RA costs and client interests

 by Patrick Cairns

Last year ASISA took a big step with the introduction of the Estimated Annual Cost (EAC) standard. Its implementation in the RA space has been particularly significant, as there have been concerns for a long time around the costs of these products, particularly those offered by insurers. In theory, the EAC standard allows for a direct comparison between these and those offered by low-cost passive providers and asset managers.

To judge how these different options stacked up, we asked for quotes from a number of providers for what it would cost to invest R5 000 per month into their RAs. We assumed maximum up-front fees to the adviser and ongoing advice fees of 0.57% (0.5% before VAT). The investment would be split equally between two underlying multi asset high equity funds – one being the provider’s own in-house product, and the other the Coronation Balanced Plus Fund.

Although not all providers gave figures over all time periods, the table below shows the results:

Impact of charges over
1 Year 3 Years 5 Years 10 Years 25 Years
Provider A 6.2% 5.3% 5.2% 2.1%
Provider B 22.6%* 14.3% 9.4% 2.7%
Provider C 5.5% 5.2% 4.1% 2.6%
Provider D 8.9% 5.2% 4.4% 3.3%
Provider E 9.5% 5.1% 4.1% 2.9%
Provider F 8.9% 4.6% 3.7% 2.6%
Provider G 8.9% 4.7% 3.7% 3.0%

*Assumes the full investment made at the start of the year.

This paints an interesting picture, but it also doesn’t paint the whole picture. While the EAC has created some simplification, there are still a lot of variables at play.

For instance, these all factor in the initial advice fee. If that is stripped out and the adviser is paid directly by the client, the figures will obviously look quite different. On the Provider F product, for example, the EAC would be 2.3% through the entire life of the product.

EACs are also much lower if one uses only low-cost, passive in-house funds. The table below shows how three different options compare:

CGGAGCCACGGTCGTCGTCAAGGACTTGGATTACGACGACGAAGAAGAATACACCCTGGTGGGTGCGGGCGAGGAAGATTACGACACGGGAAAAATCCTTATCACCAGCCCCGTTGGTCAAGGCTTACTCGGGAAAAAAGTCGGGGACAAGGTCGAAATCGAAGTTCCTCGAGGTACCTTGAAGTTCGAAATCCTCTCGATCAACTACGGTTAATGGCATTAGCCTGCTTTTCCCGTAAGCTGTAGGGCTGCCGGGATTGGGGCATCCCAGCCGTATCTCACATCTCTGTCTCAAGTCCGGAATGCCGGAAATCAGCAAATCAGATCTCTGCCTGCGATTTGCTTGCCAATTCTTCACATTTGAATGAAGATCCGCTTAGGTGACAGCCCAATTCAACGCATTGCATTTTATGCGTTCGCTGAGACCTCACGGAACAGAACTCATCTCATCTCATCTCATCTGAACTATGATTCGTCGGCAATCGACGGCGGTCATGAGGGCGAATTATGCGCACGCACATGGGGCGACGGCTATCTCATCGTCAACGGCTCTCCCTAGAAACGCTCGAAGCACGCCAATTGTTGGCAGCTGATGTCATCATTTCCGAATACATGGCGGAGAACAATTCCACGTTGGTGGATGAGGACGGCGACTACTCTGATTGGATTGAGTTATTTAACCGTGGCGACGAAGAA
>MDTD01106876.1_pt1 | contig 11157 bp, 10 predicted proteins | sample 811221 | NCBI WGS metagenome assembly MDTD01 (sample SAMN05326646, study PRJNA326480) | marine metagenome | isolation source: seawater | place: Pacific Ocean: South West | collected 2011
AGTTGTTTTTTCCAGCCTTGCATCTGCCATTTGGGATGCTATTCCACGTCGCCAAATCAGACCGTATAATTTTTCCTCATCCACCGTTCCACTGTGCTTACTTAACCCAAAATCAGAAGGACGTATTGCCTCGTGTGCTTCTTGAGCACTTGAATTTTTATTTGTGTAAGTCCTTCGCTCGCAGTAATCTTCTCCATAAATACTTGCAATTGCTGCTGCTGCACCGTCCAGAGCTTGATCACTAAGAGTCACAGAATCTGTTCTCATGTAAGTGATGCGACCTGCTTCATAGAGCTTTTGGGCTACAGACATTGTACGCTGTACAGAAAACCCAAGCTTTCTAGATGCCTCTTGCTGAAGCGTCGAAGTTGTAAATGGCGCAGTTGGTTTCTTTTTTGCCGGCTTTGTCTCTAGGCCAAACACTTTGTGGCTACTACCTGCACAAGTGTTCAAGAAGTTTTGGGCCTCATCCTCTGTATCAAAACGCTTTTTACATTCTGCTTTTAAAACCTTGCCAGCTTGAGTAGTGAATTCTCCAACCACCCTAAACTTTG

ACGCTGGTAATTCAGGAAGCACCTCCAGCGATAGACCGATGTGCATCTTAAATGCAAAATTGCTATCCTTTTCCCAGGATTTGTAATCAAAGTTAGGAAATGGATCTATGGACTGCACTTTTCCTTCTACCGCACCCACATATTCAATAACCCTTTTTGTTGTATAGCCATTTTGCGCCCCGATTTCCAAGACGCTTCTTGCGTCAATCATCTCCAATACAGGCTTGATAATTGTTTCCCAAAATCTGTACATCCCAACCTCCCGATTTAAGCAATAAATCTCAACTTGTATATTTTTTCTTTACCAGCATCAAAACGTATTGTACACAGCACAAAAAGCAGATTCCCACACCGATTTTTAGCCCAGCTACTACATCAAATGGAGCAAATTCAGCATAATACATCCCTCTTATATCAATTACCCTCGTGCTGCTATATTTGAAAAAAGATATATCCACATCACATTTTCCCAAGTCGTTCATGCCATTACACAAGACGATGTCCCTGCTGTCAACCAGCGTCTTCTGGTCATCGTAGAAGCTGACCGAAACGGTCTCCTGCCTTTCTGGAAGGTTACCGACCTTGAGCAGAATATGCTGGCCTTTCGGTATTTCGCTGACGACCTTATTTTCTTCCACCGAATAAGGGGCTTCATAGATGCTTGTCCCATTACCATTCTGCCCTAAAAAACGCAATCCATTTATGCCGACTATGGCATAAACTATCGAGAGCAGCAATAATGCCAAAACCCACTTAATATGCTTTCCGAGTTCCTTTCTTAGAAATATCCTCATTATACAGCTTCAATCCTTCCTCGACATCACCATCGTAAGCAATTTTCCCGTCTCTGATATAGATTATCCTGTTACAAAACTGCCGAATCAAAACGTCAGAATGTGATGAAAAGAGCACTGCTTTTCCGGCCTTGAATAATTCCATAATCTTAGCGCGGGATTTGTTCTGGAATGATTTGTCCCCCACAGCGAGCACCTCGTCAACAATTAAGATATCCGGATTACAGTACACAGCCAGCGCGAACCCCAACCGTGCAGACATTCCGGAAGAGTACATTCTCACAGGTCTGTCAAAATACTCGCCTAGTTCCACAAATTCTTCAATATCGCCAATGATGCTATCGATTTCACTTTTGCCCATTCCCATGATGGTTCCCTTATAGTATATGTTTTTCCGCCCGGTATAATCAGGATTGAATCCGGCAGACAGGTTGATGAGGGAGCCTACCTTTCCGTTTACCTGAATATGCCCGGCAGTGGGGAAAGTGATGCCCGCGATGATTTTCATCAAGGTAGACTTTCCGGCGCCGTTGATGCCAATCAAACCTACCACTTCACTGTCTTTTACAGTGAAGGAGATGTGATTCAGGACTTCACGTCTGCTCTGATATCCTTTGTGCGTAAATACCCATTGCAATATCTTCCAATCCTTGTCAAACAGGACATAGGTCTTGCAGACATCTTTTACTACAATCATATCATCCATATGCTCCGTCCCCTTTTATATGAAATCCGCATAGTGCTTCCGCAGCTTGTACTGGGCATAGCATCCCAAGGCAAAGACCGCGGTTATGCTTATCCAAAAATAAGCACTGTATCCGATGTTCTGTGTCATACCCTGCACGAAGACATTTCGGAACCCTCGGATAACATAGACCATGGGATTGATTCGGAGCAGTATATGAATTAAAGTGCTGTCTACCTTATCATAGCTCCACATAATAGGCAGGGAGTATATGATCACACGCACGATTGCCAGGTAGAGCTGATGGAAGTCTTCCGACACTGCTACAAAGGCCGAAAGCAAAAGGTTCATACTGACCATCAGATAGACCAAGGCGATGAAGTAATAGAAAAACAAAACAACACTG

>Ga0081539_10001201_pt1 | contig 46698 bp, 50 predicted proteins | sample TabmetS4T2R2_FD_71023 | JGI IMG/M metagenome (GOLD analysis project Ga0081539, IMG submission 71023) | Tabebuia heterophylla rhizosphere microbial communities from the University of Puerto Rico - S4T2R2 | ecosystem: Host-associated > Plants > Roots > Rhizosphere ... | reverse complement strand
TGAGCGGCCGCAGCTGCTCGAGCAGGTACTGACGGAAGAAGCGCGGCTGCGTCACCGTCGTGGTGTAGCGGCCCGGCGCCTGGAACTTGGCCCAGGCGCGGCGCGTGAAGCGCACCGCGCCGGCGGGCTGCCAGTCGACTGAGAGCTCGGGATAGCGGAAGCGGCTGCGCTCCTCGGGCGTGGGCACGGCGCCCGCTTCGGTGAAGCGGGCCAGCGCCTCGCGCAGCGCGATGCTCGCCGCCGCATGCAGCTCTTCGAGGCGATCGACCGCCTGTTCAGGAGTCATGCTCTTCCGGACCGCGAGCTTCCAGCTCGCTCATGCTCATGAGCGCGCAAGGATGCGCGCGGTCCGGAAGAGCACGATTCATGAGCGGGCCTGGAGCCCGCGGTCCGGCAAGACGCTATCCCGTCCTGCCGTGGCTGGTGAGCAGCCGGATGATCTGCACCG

Impact of charges over
1 Year 3 Years 5 Years 10 Years 25 Years
Provider I 3.1% 2.2% 2.2% 2.2% 1.6%
Provider J 4.4% 4.1% 3.0% 1.4%
Provider K 1.8% 1.6%

The options offered by the insurers on this table are clearly very competitive, if they are held to term. This shows some of the nuances in this space.

One does however have to ask what one is getting when paying the extra fees in first table. The first is active asset management, although how exactly one calculates this value is unclear when you cannot predict future returns. It’s even possible that actively-managed funds could under-perform the low-cost passive options, which would mean paying a double cost.

Some new products from the insurers also have other built in features such as bonuses and guarantees. Others will continue to pay the monthly contributions if the member is disabled. Some of these can be factored into the EAC, but others can’t. How does an adviser attribute value to them?

Some would say that these complexities only add to the argument for using the more simple investment-linked products where what the client is paying and what they are getting are more straightforward. The flexibility of being able to stop or reduce contributions without penalty is also a big factor.

And if that’s the case, it may even be possible for advisers to provide clients with even more cost-effective solutions. Those clients with a big enough book may be able to get preferential administration rates from product platform providers like Stanlib, Momentum or Allan Gray due to the way the administration fee is structured on these platforms.
Gradidge-Mahura Investments, for example, has been able to offer clients an RA with an underlying investment into funds like the Satrix Balanced Index Fund and Nedgroup Investments Core Diversified Fund at just 0.5% before advice fees. Even adding in an active component would keep the cost under 1.0%, which is a pretty compelling offering.

Note: One has to wonder to what extent higher commission on the old-style products, coupled with higher fees for the product providers, still play a significant role in which products are punted to clients without any real concern about what the best option for the client would be.

Then there is of course the fact that a large percentage of RAs are either reduced or made paid-up long before the original term. There can clearly only be one winner here as far as client outcomes are concerned.

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